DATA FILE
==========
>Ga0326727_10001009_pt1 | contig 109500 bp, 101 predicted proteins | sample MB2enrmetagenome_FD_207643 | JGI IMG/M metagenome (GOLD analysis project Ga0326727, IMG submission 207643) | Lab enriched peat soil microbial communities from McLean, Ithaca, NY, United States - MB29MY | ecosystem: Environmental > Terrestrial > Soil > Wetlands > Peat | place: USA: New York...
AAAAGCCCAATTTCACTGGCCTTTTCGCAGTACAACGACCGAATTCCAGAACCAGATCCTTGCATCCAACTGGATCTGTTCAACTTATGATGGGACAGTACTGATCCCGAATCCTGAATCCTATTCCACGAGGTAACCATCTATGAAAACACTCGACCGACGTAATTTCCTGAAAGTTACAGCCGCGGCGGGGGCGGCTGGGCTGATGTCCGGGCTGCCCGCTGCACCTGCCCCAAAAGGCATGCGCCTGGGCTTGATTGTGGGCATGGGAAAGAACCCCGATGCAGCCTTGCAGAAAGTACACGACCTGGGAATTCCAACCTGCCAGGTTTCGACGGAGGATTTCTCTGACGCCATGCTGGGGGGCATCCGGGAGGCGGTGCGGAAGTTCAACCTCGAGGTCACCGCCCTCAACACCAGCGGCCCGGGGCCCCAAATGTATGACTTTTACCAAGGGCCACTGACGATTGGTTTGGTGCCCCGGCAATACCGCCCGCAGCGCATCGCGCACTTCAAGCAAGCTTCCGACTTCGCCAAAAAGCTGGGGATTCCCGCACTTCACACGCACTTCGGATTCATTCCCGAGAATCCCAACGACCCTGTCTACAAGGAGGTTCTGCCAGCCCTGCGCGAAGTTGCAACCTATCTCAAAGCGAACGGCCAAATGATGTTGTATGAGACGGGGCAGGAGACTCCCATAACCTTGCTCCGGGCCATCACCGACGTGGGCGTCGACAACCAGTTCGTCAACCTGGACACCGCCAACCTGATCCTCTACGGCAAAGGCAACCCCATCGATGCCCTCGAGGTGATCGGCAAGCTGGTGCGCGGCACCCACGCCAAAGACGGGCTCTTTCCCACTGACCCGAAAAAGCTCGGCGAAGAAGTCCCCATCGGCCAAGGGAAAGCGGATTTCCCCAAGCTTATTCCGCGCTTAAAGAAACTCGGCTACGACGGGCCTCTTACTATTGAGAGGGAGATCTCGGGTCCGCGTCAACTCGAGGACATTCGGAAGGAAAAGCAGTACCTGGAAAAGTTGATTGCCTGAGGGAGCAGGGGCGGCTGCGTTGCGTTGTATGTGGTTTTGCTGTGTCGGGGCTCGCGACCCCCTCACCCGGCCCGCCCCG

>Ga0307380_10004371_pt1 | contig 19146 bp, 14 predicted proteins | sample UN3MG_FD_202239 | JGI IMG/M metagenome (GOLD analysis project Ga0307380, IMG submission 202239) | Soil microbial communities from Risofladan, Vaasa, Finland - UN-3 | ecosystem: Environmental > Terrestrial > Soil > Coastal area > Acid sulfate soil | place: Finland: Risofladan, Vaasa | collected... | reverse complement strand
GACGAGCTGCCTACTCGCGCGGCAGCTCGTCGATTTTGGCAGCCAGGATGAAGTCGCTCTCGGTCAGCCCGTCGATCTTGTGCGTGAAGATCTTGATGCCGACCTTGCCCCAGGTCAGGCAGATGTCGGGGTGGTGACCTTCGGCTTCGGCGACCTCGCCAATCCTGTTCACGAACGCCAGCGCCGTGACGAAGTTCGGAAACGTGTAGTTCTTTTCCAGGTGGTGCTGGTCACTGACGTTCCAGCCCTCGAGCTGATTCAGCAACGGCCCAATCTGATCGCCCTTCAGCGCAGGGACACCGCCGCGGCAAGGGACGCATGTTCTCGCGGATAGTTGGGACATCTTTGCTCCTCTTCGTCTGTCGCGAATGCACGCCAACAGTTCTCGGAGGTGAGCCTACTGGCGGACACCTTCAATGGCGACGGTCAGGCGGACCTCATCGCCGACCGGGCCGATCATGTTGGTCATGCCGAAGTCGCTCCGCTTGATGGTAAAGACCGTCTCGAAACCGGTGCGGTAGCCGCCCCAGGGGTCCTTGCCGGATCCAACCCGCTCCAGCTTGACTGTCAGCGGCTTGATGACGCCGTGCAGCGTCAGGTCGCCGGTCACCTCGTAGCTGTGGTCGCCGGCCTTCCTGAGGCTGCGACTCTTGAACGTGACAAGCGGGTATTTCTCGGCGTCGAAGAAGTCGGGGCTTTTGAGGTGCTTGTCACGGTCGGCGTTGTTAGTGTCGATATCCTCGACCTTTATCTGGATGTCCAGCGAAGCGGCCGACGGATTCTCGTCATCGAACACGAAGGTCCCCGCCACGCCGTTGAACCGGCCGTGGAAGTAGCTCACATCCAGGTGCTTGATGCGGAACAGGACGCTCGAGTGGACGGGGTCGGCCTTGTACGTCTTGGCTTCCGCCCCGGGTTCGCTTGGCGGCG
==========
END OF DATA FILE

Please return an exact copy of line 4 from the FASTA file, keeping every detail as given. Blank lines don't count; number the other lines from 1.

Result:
GACGAGCTGCCTACTCGCGCGGCAGCTCGTCGATTTTGGCAGCCAGGATGAAGTCGCTCTCGGTCAGCCCGTCGATCTTGTGCGTGAAGATCTTGATGCCGACCTTGCCCCAGGTCAGGCAGATGTCGGGGTGGTGACCTTCGGCTTCGGCGACCTCGCCAATCCTGTTCACGAACGCCAGCGCCGTGACGAAGTTCGGAAACGTGTAGTTCTTTTCCAGGTGGTGCTGGTCACTGACGTTCCAGCCCTCGAGCTGATTCAGCAACGGCCCAATCTGATCGCCCTTCAGCGCAGGGACACCGCCGCGGCAAGGGACGCATGTTCTCGCGGATAGTTGGGACATCTTTGCTCCTCTTCGTCTGTCGCGAATGCACGCCAACAGTTCTCGGAGGTGAGCCTACTGGCGGACACCTTCAATGGCGACGGTCAGGCGGACCTCATCGCCGACCGGGCCGATCATGTTGGTCATGCCGAAGTCGCTCCGCTTGATGGTAAAGACCGTCTCGAAACCGGTGCGGTAGCCGCCCCAGGGGTCCTTGCCGGATCCAACCCGCTCCAGCTTGACTGTCAGCGGCTTGATGACGCCGTGCAGCGTCAGGTCGCCGGTCACCTCGTAGCTGTGGTCGCCGGCCTTCCTGAGGCTGCGACTCTTGAACGTGACAAGCGGGTATTTCTCGGCGTCGAAGAAGTCGGGGCTTTTGAGGTGCTTGTCACGGTCGGCGTTGTTAGTGTCGATATCCTCGACCTTTATCTGGATGTCCAGCGAAGCGGCCGACGGATTCTCGTCATCGAACACGAAGGTCCCCGCCACGCCGTTGAACCGGCCGTGGAAGTAGCTCACATCCAGGTGCTTGATGCGGAACAGGACGCTCGAGTGGACGGGGTCGGCCTTGTACGTCTTGGCTTCCGCCCCGGGTTCGCTTGGCGGCG